Tuesday November 28, 2017
After LGBT apology, the story of Everett Klippert, the last Canadian to be imprisoned for being gay
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- November 28, 2017 episode transcript
- Full Episode
In the House of Commons on Tuesday, Prime Minister Justin Trudeau apologized to the LGBT Canadians who were persecuted for decades.
"You are professionals. You are patriots. And above all, you are innocent. And for all your suffering, you deserve justice, and you deserve peace," he said to civil servants, military members and Canadians who lost their jobs and were criminalized based on their sexual orientation from the 1950s to 1990s.
The Liberal government tabled a bill that would allow people who were convicted of same-sex offences — such as gross indecency — to have their conviction expunged.
It also pledged more than $100 million to compensate members of the military and other federal agencies who were "purged" from their jobs for their sexual orientation.
Everett Klippert was the last Canadian to be imprisoned for being gay. He was declared a dangerous sexual offender and sentenced to life in prison in 1966. The Supreme Court of Canada upheld his conviction until he was released in 1971, two years after then-justice minister Pierre Trudeau's bill legalized consensual homosexual acts. Klippert died in 1996.
John Ibbitson wrote a profile in the Globe and Mail last year on Klippert. He spoke with As It Happens host Carol Off about his reaction to the apology.
Why was Everett Klippert declared a dangerous offender?
Everett Klippert was a bus driver. He didn't have a lot of education. And he would pick up guys, sometimes he would even slip them a couple of bucks for what were essentially hand jobs, to be honest. And the police caught him doing it, got him to confess, sent him to prison for years.
Then he left, went to the Northwest Territories. They caught him doing it again, and they sentenced him to prison for more years. And at that point they said, 'Well, if he's going to keep having sex with other men then he must be a dangerous sexual offender.' So they gave him that status and the Supreme Court upheld it.
And of course this is when Pierre Trudeau steps in and makes his statement as justice minister. When did Everett Klippert finally get out of jail?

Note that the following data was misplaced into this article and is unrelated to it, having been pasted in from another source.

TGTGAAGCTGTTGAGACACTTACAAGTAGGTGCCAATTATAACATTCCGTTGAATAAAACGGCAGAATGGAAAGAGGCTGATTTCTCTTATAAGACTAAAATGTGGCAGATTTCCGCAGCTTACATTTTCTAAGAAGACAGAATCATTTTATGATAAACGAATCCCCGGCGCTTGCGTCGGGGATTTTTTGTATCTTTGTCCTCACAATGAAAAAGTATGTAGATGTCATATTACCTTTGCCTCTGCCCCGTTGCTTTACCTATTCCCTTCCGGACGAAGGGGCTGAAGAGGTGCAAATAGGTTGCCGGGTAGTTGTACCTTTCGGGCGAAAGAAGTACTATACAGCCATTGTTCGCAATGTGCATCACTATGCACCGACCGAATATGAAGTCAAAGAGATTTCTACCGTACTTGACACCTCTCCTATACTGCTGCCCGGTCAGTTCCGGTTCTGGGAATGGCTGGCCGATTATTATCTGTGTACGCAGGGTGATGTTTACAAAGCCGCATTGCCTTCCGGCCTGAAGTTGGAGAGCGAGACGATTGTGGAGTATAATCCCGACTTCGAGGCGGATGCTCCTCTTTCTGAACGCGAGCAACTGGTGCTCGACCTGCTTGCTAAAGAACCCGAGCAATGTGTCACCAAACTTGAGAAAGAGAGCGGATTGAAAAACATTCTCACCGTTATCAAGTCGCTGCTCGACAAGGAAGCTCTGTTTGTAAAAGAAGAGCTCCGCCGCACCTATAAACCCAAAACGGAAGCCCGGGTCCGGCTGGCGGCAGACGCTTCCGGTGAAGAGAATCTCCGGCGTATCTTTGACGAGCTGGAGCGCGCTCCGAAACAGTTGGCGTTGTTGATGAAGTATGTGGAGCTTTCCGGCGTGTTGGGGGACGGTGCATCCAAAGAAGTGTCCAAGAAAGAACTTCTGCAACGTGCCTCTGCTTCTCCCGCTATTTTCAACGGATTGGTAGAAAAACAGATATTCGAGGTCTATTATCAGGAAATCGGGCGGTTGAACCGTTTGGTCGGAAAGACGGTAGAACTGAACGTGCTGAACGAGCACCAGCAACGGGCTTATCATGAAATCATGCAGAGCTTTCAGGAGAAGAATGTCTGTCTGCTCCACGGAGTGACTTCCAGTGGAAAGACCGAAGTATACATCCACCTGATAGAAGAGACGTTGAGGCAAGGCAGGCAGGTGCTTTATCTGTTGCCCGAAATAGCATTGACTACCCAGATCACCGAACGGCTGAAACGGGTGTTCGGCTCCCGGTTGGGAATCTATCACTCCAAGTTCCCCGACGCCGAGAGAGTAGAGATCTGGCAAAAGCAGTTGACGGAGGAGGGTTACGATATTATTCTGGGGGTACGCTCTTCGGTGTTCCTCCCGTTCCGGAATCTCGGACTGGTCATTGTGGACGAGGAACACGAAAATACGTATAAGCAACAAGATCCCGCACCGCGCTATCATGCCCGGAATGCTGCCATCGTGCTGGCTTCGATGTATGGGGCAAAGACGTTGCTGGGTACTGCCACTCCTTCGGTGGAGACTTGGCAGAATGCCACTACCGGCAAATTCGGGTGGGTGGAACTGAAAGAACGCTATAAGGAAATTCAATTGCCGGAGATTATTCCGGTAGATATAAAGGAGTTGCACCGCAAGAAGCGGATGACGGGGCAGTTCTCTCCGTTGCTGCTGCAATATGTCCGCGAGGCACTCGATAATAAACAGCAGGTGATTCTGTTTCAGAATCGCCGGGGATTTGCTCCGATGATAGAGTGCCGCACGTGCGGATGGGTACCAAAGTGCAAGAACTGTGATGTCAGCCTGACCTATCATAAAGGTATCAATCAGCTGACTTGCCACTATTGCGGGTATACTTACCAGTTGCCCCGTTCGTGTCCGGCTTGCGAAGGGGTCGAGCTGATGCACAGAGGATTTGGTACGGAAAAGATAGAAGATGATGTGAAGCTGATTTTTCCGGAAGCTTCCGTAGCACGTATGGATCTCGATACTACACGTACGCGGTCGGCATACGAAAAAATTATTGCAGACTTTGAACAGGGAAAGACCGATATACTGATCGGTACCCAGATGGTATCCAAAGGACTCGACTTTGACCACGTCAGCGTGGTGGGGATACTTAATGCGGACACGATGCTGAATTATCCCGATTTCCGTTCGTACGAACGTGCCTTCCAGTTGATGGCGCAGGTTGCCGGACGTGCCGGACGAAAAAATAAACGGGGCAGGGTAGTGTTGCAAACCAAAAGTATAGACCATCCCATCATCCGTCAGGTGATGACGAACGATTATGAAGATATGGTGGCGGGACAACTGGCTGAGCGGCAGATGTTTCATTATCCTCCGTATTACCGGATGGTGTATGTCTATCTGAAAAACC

The same-sex acts were decriminalized in 1969, but he was not released until 1971 on parole. So he spent almost a decade in prison, again just because he was having sex with men and didn't deny it, didn't hire a lawyer, didn't really have the education [or] the smarts to find a way to get off.
'He didn't see himself as a pioneer in the gay rights movement. He was just a guy who loved driving trucks and, as it turned out, loved men as well.' - John Ibbitson
He died in 1996. He was only 69 years old. Did you speak with members of his family about what they remember of him?
Yes and they loved him. They were very reluctant to dredge up this past, because they thought that their uncle has been victimized once and that he might be victimized again.
They described a man who was a their favourite uncle. He was jovial, he was good-hearted, he was generous, he was kind. He didn't ever want to speak about his past. He ended up actually getting getting married towards the end of his life. He didn't see himself as a pioneer in the gay rights movement. He was just a guy who loved driving trucks and, as it turned out, loved men as well.
But he is the symbol of this apology, oddly enough. But perhaps not oddly that it's Pierre Trudeau's son who is making the apology. So even though the law changed and it was no longer a criminal act, why were public servants still being kicked out or hounded out into the '90s?
Even if you were an enlightened person, you probably thought of this as some kind of awful disease. Certainly there was a tremendous stigma. The Cold War was on and the theory was that the Soviets would blackmail people in the public service, especially if they were in the military or in foreign affairs, and turn them into reluctant agents. Also it was just a good excuse to purge the public service of people who were thought to be socially undesirable.
Finally John ... what does it mean to you personally?
As a journalist and as a gay man it is pretty thrilling to have realized almost two years later that a court case that you read about online that made you go, "What the heck were they doing to put this guy in jail?" would lead — I must say, as a result of the stalwart support of the Globe and Mail throughout the entire process — to reports on the whole question of wrongful convictions on the question of persecution or prosecution in the public service. You know the business that we're both in, Carol. This is very cool.
This interview transcript has been edited for length and clarity. For more on this story, listen to our full interview with John Ibbitson.
With files from CBC News.